On Obama's Chopping Block: It's The Turn of General Motors
By Shamus Cooke
Global Research, May 22, 2009
The alarm bells should be ringing day and night about what's being prepared at General Motors — the ripple effects could produce tidal waves.
The Obama administration has made no secret about its plans for GM: the Chrysler bankruptcy was the “test case,” and now Obama's Wall Street buddies inside the Auto Task Force plan to replicate it. The vast implications of the Chrysler bankruptcy went unnoticed by the mainstream media, concerned as it was with the convenient hype provided by Swine Flu.
The real swine, however, are those preparing the greatest single attack on American workers since the Great Depression, the precedent of which will reverberate loudly through business-labor relations in the country — that is, if workers at GM and its parts suppliers don't put a stop to it.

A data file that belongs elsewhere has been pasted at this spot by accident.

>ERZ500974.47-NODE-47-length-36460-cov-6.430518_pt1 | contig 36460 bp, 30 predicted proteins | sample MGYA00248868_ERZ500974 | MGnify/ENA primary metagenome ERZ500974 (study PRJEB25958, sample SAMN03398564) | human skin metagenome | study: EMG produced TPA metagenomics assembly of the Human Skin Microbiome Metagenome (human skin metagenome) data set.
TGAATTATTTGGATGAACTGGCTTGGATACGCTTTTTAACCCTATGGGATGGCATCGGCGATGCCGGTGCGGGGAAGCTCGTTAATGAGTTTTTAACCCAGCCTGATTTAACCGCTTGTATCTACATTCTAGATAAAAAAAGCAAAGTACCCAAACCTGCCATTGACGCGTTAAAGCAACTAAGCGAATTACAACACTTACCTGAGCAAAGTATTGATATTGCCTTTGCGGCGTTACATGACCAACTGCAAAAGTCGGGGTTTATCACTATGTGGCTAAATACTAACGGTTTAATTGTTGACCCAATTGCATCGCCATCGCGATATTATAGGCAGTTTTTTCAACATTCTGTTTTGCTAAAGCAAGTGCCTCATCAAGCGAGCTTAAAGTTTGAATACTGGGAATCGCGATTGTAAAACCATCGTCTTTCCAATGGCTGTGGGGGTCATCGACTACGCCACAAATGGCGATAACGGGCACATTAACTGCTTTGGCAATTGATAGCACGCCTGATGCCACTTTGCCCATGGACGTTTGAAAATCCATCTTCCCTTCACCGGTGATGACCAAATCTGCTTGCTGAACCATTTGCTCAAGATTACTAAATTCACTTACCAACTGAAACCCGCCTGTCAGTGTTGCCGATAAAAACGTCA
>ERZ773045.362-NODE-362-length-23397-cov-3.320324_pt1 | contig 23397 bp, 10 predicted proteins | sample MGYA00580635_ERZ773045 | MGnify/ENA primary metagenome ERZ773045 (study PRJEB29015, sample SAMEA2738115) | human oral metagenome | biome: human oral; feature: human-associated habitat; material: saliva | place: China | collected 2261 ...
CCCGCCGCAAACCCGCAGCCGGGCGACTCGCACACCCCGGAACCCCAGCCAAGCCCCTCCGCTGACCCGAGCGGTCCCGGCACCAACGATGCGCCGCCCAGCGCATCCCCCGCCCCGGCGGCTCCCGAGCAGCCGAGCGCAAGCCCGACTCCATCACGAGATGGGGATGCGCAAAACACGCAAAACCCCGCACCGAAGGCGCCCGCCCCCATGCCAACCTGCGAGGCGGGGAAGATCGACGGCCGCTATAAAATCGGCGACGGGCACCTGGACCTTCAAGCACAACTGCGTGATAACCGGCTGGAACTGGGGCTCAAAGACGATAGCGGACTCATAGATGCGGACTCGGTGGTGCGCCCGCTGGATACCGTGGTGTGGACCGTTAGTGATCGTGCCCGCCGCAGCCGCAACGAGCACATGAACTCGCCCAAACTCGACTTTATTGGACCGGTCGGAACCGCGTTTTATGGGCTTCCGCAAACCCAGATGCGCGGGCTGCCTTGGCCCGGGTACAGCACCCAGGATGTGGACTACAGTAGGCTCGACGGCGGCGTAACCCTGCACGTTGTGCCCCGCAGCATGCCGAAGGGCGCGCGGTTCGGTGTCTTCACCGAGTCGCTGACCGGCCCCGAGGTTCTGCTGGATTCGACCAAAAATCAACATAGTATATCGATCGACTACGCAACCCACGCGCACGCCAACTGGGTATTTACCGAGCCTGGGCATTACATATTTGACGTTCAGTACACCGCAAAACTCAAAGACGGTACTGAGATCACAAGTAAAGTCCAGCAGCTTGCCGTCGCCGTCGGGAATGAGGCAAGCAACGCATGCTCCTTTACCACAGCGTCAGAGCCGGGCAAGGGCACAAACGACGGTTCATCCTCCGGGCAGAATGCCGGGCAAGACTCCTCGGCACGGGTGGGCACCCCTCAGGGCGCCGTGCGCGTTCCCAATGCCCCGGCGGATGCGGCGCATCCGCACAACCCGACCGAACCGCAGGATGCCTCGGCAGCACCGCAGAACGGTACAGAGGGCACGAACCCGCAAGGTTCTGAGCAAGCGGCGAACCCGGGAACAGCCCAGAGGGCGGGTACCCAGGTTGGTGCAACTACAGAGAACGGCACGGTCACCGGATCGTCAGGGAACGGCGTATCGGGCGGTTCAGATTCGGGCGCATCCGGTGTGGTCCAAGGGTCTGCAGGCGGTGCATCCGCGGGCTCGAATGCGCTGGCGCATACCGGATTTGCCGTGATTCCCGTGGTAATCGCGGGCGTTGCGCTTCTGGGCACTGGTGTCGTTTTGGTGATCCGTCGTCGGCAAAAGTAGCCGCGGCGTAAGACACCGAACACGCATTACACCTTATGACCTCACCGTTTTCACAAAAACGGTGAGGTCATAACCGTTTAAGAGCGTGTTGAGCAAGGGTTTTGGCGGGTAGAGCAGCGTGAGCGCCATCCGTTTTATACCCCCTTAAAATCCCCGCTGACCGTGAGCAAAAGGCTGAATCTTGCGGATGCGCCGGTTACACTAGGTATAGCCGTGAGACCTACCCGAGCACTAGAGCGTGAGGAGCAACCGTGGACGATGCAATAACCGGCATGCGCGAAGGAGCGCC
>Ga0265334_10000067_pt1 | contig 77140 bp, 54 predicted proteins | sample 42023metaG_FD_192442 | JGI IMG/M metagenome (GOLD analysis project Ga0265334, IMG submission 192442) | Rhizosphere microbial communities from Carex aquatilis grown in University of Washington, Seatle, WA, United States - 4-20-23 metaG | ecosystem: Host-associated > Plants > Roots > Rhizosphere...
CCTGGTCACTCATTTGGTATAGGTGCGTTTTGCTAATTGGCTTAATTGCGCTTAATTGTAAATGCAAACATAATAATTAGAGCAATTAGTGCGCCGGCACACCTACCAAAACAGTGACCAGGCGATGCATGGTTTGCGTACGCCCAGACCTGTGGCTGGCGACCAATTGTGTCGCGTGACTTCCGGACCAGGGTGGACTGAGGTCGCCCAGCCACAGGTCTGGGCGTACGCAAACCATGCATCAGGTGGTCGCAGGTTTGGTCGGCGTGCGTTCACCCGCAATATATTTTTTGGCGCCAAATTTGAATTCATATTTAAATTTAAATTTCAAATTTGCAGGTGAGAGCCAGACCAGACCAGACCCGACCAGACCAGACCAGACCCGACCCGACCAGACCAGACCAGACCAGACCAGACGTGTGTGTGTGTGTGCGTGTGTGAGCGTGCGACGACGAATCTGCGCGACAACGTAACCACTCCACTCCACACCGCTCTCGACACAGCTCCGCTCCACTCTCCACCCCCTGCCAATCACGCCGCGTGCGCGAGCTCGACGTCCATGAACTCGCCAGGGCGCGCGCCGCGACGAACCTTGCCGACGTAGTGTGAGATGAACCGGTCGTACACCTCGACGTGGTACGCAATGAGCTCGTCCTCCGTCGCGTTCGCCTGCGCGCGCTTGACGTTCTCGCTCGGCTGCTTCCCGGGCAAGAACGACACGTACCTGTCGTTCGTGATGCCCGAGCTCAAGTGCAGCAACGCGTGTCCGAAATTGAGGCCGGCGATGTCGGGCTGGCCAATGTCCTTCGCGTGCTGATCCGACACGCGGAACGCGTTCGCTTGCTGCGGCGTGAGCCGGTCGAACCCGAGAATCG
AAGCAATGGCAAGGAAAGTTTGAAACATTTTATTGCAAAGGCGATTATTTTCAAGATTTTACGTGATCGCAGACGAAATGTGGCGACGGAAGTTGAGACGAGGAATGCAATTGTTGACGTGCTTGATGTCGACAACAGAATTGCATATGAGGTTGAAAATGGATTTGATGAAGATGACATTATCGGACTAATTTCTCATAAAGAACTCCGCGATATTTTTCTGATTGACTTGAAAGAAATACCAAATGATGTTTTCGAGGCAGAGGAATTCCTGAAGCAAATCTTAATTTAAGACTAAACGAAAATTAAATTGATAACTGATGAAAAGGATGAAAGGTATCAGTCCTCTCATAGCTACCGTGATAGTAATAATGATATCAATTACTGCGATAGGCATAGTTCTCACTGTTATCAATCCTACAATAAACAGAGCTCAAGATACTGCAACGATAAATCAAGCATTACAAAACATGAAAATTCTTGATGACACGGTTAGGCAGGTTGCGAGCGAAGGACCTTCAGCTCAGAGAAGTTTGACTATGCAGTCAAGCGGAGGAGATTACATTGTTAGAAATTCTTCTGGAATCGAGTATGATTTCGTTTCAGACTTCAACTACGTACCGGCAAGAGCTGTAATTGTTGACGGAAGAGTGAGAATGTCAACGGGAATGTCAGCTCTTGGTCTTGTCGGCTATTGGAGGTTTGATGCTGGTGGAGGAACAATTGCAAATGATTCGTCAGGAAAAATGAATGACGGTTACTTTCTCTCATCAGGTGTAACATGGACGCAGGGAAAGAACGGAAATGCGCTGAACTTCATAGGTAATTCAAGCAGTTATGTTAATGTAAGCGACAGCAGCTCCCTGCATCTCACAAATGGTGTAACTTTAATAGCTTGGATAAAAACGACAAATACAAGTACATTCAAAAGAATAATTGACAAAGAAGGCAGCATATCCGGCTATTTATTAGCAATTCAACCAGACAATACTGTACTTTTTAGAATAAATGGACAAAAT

Why was Chrysler so important? Most significant was the fact that workers were scared into accepting large wage and benefit reductions. They were told by the U.A.W. “leaders” that, unless workers conceded to accepting the wages and benefits of non-union workers, bankruptcy would be unavoidable. The workers conceded, and the very next day it was announced that the company was headed towards bankruptcy. It is unimaginable that Gettlefinger and the other U.A.W. leaders did not know this was coming, since they spend considerable time back-slapping with Obama.
This is but one of a long list of treacheries provided by a Gettlefinger-led U.A.W. and his obsession with making GM a better “global competitor.” Just as in 2007, autoworkers were scared into making drastic concessions to “save jobs,” and soon thereafter jobs were slashed by the thousands.